Micha: It really depends … Mostly Cate and I need some amount of solitude to work on ideas for Ivy Flindt. At least at the early, most fragile stages of the songs. We often send each other audio messages to our phones and go from there.
Take us through a day in your life, from a possible morning routine through to your work, please. Do you have a fixed schedule? How do music and other aspects of your life feed back into each other - do you separate them or instead try to make them blend seamlessly?
Cate: If I don’t get to make music or if I don’t get to paint, which is my other obsession in life, I get very frustrated and sad. That being said, I do not have a routine. I am always trying to get the everyday stuff done so I can get on with the proper work of music and art. And whenever something interferes, it gives me a hard time really.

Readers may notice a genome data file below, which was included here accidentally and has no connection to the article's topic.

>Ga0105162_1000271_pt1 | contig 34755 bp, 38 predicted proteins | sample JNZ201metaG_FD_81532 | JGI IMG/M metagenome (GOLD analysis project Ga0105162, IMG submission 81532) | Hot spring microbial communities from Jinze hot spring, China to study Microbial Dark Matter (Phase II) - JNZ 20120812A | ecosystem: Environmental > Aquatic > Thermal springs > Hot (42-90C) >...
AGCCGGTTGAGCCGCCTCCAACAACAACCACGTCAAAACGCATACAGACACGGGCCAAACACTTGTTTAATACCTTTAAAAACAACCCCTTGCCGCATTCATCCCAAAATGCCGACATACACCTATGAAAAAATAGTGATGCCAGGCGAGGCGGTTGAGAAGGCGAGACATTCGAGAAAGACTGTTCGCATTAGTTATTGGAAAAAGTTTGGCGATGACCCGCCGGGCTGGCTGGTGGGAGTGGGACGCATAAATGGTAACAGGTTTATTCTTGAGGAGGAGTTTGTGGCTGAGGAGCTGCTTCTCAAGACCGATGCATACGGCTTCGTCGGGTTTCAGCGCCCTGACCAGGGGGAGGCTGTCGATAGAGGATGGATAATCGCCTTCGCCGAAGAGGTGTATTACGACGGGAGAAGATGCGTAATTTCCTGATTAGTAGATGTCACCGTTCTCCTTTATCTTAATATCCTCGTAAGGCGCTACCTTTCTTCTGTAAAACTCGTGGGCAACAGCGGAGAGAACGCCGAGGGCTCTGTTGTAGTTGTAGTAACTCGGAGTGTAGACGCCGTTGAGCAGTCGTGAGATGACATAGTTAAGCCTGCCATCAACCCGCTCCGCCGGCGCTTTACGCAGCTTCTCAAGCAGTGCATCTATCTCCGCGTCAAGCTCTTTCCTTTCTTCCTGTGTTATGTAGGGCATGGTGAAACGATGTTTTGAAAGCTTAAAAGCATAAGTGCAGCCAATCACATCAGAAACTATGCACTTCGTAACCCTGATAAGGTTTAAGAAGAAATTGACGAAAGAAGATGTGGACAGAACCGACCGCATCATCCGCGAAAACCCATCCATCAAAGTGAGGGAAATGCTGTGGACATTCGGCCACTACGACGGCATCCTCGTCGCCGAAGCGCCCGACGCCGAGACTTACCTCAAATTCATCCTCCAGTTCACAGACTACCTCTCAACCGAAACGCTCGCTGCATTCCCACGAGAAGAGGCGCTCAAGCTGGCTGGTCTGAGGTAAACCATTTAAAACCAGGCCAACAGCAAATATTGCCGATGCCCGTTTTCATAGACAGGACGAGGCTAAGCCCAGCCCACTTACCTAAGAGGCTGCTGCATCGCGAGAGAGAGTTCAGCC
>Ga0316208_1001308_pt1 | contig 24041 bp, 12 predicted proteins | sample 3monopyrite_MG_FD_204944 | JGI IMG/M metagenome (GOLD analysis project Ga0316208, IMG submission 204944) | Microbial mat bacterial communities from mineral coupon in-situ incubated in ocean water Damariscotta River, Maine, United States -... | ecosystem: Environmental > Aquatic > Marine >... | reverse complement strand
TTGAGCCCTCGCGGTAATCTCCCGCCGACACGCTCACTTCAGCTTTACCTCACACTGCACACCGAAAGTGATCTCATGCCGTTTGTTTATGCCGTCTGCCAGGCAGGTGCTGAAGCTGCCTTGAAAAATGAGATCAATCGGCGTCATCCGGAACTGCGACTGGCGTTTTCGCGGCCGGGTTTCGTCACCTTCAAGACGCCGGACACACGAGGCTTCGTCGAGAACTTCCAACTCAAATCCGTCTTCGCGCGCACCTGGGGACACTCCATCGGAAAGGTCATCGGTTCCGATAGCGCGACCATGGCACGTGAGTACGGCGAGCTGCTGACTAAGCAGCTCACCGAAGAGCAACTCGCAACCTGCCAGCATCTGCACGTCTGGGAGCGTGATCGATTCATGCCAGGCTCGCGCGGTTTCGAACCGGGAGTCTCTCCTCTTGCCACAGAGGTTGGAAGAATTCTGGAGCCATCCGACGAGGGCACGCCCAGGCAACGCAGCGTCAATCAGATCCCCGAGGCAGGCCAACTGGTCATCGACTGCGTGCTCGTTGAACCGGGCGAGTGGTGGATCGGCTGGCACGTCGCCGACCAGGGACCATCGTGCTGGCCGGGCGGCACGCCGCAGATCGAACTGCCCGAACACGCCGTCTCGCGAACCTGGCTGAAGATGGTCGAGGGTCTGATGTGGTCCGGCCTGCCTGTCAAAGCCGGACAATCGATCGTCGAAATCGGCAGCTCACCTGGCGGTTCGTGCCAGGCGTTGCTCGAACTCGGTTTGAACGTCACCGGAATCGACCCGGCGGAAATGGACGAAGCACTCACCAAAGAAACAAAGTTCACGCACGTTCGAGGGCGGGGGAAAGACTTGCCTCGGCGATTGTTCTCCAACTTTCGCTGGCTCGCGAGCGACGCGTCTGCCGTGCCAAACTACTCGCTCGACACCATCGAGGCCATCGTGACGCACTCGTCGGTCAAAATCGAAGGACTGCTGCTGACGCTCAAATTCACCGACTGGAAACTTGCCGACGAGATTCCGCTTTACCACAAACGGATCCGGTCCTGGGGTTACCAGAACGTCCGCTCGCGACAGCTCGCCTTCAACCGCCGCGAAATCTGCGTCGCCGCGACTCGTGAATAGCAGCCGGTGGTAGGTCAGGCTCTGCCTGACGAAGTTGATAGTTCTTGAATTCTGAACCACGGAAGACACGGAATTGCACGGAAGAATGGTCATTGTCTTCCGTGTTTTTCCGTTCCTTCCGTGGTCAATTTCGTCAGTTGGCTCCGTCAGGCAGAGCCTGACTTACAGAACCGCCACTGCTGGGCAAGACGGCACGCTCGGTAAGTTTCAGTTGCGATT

Micha: I think the only fixed schedule for me is that I drink my morning coffee before I do phone calls …
Can you talk about a breakthrough work, event or performance in your career? Why does it feel special to you? When, why and how did you start working on it, what were some of the motivations and ideas behind it?
Cate: This is a very recent one: I deal with stage fright a lot. And when I feel the audience appreciating the music, interacting with what we do on stage, I start to relax.
But a few days ago, when we played a live stream concert in this amazing venue, the famous Elbphilharmonie Hamburg, I knew no one would be there due to Covid. No audience. No one except the technicians and my band. So to be able to actually perform into this void, I had to let go of my idea of an audience and had to focus on the music itself instead. The music inside me. And for the first time I think, I may have found strength within myself, not looking for appreciation from around me. Though if this was a breakthrough, I’ll be able to let you know in a few years’ time, I guess.